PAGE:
How do we define normal? Should we try to define it at all? In the not-so-distant future, medical science is able to cure most genetic ailments while a child is still in the womb. Unfortunately, this has created a generation of adults who just missed out on the cure and are aging in a world where physical and mental imperfections no longer exist for most.

Lou Arrendale is a high-functioning autistic with a gift for pattern analysis. He's employed at a pharmaceutical company, in a department full of people like him who work at data analysis. When the company decides all their autistic employees should undergo an experimental procedure to "fix" their brain functions, Lou's orderly world is destroyed. And when a non-autistic friend's erratic behavior puts Lou in danger, he starts to question the entire concept of "normal" that has haunted his life.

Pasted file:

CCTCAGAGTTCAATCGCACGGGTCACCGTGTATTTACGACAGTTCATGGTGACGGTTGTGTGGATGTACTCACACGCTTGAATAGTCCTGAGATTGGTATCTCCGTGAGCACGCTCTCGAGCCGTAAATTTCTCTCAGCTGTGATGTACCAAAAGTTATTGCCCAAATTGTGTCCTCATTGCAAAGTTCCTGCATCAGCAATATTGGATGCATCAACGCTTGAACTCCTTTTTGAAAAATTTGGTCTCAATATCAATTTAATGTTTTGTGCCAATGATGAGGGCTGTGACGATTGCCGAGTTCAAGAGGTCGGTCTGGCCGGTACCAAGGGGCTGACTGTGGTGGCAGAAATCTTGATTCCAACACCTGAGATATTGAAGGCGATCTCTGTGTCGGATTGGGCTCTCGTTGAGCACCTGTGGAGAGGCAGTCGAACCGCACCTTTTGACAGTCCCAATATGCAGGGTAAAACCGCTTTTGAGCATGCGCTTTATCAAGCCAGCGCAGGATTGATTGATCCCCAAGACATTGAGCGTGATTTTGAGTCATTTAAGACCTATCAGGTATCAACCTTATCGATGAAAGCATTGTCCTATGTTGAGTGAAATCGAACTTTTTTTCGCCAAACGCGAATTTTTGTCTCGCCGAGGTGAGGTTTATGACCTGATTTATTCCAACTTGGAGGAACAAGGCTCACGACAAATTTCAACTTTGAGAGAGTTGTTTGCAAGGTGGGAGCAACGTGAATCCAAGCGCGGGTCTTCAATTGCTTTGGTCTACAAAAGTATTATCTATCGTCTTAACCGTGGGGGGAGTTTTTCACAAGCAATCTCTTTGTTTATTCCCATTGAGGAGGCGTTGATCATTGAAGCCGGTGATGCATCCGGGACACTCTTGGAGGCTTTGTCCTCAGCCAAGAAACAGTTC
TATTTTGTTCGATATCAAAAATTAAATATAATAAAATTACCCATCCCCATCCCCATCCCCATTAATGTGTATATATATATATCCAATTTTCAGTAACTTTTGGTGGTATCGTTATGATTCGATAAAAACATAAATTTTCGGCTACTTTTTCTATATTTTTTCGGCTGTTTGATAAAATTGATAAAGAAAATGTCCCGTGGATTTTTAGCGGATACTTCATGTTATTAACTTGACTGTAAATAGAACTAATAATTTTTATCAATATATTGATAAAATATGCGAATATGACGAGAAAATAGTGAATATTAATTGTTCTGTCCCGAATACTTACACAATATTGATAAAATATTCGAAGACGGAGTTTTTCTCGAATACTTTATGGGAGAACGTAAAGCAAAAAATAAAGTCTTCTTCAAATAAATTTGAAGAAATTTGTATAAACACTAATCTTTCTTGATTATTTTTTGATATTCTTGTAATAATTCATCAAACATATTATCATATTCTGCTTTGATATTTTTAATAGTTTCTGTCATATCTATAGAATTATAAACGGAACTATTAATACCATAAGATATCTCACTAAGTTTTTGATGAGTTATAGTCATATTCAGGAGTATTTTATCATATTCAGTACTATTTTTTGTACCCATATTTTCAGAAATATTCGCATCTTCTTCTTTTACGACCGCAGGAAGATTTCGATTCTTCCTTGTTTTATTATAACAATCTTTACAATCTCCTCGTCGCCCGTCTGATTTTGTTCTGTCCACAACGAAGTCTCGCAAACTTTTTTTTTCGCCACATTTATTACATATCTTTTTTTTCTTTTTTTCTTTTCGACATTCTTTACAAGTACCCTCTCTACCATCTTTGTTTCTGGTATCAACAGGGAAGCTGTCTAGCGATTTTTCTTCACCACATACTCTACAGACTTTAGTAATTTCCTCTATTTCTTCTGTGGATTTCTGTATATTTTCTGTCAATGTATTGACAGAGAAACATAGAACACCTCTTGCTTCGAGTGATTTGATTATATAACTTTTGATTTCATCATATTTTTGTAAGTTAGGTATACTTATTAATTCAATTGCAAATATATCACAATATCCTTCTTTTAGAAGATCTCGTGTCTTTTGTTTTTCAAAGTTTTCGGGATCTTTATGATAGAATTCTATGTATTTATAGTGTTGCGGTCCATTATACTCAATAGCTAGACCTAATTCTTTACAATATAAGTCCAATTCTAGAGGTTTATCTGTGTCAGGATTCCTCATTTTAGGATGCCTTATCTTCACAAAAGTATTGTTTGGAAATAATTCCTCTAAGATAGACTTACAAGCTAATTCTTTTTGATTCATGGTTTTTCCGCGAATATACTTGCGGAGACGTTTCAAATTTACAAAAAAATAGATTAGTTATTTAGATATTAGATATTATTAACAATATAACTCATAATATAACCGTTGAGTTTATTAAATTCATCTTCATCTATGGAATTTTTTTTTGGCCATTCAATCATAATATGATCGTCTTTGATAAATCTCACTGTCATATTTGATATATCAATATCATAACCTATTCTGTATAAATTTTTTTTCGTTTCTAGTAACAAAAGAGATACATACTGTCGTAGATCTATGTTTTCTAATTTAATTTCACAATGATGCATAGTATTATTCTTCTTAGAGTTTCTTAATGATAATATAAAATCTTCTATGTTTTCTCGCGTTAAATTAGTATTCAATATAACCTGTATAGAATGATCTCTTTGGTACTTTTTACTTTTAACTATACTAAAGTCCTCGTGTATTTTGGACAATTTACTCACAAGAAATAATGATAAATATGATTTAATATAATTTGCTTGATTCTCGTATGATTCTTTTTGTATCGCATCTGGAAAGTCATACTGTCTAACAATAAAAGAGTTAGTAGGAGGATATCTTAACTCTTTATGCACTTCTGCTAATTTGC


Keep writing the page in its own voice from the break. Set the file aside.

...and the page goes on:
Lou's first-person narration is lyrical and touching, displaying Moon's gift for characterization and her familiarity with the subject matter. Lou's incredible journey addresses the basic human need to fit in—something everyone, however "normal" they may be, can relate to. (Mar., 368 pp., $13.95)
Reviewed by: 
Jen Talley Exum